Friday, May 30, 2014

Spitting in the Face of Danger

A chemical compound in human saliva, along with the common proteins in the body's blood and muscle, protects cells from the powerful toxins found in tea, coffee and liquid smoke flavoring, according to a study led by investigators at the Johns Hopkins Kimmel Cancer Center.

The findings, reported in Food and Chemical Toxicology, suggest that people naturally launch multiple defenses against plant chemicals called pyrogallol-like polyphenols or PLPs found in teas, coffees and liquid smoke flavoring. The presence of these defenses help explain why PLPs are not crippling cells and causing illness as would be expected from their toxic punch and widespread use.

Johns Hopkins investigator Scott Kern, M.D., and his colleagues previously demonstrated that PLPs found in everyday foods and flavorings could do 20 times the damage of chemotherapy drugs delivered to cancer patients. The researchers sought to find out why there wasn't more damage, and subsequently looked for ways that cells might be fighting back.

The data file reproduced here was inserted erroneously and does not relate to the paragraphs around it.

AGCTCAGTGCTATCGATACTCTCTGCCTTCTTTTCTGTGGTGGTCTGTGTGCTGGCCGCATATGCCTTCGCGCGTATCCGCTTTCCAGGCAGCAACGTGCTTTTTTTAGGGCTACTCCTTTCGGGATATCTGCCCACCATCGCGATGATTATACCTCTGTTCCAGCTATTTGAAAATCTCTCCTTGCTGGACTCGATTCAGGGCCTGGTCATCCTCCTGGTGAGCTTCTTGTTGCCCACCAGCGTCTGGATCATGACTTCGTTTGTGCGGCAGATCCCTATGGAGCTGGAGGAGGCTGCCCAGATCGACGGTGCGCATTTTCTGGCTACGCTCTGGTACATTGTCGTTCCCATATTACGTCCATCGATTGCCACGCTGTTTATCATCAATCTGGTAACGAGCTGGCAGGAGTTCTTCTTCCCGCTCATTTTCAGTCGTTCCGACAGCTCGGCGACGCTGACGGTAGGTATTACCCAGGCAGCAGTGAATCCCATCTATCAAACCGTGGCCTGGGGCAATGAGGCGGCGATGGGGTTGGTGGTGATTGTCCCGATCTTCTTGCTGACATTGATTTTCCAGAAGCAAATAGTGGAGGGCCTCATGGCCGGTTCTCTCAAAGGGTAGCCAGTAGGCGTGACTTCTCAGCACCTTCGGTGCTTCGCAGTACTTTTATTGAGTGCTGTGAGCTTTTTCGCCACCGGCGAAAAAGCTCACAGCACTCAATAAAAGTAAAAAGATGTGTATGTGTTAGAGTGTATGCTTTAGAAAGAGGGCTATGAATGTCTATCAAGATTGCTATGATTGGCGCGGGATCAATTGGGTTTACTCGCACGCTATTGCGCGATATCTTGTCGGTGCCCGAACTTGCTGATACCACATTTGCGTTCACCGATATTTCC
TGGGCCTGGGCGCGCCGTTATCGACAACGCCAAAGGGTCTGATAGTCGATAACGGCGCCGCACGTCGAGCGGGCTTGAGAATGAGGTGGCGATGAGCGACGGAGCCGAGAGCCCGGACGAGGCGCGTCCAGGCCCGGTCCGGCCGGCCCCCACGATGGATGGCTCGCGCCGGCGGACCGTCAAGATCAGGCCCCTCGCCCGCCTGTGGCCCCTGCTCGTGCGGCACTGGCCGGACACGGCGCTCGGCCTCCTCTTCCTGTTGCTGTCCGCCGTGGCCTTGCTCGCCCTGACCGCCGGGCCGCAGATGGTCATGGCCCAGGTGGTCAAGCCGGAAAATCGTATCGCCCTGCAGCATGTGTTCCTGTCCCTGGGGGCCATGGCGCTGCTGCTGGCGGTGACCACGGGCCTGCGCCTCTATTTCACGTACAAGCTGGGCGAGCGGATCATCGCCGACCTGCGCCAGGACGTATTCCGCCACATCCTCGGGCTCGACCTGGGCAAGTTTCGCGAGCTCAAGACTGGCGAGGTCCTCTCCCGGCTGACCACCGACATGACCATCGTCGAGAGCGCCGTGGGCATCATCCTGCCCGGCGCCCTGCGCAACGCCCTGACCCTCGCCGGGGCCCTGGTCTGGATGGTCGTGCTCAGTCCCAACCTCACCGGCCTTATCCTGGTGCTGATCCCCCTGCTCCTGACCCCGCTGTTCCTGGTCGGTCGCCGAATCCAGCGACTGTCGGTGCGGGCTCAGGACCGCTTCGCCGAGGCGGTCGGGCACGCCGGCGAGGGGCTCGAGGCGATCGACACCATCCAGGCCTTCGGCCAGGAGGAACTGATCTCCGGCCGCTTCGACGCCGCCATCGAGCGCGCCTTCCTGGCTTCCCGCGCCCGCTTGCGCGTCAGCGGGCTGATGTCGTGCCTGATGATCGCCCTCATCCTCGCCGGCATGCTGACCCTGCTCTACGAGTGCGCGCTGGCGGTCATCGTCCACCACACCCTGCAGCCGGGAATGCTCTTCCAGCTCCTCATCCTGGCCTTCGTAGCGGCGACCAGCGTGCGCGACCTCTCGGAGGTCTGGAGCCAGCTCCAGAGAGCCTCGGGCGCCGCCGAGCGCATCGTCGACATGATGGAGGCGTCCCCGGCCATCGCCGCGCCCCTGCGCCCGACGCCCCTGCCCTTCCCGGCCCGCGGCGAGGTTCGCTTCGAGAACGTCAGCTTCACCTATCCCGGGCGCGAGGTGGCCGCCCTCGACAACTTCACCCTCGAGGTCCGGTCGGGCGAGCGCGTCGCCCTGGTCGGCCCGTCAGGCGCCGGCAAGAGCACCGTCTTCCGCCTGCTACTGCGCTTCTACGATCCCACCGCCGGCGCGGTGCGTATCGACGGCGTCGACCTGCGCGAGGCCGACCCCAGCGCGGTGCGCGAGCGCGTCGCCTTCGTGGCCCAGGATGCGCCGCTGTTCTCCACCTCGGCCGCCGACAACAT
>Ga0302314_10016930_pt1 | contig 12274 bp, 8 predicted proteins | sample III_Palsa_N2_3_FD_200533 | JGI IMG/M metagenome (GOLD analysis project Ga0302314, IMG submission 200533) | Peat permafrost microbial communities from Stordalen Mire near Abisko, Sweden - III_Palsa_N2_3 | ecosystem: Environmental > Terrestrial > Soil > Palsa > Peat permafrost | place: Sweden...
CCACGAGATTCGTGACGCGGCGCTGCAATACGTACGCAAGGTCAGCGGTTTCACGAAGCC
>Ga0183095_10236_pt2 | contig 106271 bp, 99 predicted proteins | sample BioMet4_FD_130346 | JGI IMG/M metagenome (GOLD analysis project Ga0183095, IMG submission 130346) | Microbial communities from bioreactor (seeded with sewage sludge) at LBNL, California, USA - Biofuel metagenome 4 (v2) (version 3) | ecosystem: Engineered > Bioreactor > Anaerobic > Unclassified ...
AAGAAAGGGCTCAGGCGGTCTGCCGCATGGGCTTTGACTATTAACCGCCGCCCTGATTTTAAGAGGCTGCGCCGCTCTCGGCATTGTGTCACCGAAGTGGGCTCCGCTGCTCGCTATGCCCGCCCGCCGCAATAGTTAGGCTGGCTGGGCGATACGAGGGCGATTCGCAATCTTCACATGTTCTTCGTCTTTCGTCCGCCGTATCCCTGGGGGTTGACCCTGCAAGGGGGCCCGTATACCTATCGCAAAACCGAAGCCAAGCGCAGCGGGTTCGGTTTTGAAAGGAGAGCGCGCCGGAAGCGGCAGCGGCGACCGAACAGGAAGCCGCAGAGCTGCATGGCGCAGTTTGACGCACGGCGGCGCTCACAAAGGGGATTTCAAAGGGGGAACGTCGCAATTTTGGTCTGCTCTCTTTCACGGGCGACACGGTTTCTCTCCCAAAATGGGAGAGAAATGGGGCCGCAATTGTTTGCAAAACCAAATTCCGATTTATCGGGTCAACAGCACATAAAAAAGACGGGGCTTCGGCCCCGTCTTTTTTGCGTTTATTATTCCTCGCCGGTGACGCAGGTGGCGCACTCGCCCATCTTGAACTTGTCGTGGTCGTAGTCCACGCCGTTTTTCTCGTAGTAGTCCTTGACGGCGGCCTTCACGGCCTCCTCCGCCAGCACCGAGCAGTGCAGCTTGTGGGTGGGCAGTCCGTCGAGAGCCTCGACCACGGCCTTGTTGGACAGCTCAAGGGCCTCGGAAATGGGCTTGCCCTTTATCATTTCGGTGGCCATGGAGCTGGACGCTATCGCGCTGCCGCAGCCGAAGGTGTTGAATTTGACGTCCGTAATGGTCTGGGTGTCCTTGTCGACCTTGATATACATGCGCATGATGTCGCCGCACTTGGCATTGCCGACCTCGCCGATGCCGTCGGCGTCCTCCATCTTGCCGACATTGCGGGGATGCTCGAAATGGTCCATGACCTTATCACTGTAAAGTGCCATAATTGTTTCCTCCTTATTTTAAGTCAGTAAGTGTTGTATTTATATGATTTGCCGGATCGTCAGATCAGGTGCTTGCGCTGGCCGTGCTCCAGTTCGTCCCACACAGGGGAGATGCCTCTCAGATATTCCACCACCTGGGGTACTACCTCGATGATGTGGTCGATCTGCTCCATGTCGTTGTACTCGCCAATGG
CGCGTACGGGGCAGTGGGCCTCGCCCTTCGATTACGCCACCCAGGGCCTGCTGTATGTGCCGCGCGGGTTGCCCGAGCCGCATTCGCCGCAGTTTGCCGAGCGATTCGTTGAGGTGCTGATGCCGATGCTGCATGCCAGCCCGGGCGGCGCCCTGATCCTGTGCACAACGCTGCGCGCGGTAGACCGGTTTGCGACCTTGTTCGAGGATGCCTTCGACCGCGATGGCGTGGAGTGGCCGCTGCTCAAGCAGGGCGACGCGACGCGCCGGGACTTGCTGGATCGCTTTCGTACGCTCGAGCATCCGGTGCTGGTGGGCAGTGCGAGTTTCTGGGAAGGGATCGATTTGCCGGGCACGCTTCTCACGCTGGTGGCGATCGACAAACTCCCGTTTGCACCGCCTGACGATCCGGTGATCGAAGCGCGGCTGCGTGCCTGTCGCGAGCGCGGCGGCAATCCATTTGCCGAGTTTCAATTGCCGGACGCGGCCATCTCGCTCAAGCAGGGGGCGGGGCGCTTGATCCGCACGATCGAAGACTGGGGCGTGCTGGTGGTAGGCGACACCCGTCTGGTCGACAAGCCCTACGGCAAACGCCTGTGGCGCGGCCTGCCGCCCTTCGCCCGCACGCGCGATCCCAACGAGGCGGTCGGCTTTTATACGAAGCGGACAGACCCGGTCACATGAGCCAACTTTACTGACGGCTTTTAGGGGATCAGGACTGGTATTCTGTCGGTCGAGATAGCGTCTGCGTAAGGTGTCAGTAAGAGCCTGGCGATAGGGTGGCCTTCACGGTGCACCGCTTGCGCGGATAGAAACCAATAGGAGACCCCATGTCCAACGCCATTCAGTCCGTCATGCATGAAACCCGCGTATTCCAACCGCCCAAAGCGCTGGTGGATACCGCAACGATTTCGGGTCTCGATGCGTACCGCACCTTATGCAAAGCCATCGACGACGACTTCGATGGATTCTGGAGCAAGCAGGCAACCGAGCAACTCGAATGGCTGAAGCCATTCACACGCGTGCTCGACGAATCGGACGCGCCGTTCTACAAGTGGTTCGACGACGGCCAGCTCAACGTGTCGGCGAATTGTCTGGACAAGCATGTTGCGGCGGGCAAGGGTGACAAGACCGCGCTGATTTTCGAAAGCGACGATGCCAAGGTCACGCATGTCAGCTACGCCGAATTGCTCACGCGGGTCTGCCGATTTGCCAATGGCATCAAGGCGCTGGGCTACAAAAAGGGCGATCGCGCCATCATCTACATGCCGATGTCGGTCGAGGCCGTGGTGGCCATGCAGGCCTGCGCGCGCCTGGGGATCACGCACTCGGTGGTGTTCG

"If these chemicals are so widespread--they're in flavorings, tea, coffee -- and they damage DNA to such a high degree, we thought there must be defense mechanisms that protect us on a daily basis from plants we choose to eat," Kern said.

Johns Hopkins Kimmel Cancer Center Office of Public Affairs
Food and Chemical Toxicology

Artwork: Death Wish Coffee
Medicinal Plants and Seeds

Wednesday, May 28, 2014

Can Red Wine Prevent Cavities?

A new study published in the American Chemical Society's Journal of Agricultural and Food Chemistry suggests that red wine, as well as grape seed extract, could help prevent cavities.

In their study, researchers grew cultures of the bacteria responsible for dental diseases as a biofilm. Then they dipped the biofilms for a couple of minutes in different liquids, including red wine, red wine without the alcohol, red wine spiked with grape seed extract, and water and 12 percent ethanol for comparison.

Red wine, with or without alcohol, and wine with grape seed extract were the most effective at getting rid of the bacteria.

Sources: American Chemical Society

Artwork: Wine Goblet
Beverage Supplies